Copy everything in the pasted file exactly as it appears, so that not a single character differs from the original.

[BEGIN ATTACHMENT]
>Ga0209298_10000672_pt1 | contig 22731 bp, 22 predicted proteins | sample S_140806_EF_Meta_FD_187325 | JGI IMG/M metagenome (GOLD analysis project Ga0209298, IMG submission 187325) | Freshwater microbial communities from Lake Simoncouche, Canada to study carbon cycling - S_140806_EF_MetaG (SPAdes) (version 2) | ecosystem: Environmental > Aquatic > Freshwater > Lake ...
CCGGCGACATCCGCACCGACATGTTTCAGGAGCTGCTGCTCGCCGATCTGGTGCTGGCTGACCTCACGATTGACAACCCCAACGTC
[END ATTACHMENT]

>Ga0209298_10000672_pt1 | contig 22731 bp, 22 predicted proteins | sample S_140806_EF_Meta_FD_187325 | JGI IMG/M metagenome (GOLD analysis project Ga0209298, IMG submission 187325) | Freshwater microbial communities from Lake Simoncouche, Canada to study carbon cycling - S_140806_EF_MetaG (SPAdes) (version 2) | ecosystem: Environmental > Aquatic > Freshwater > Lake ...
CCGGCGACATCCGCACCGACATGTTTCAGGAGCTGCTGCTCGCCGATCTGGTGCTGGCTGACCTCACGATTGACAACCCCAACGTC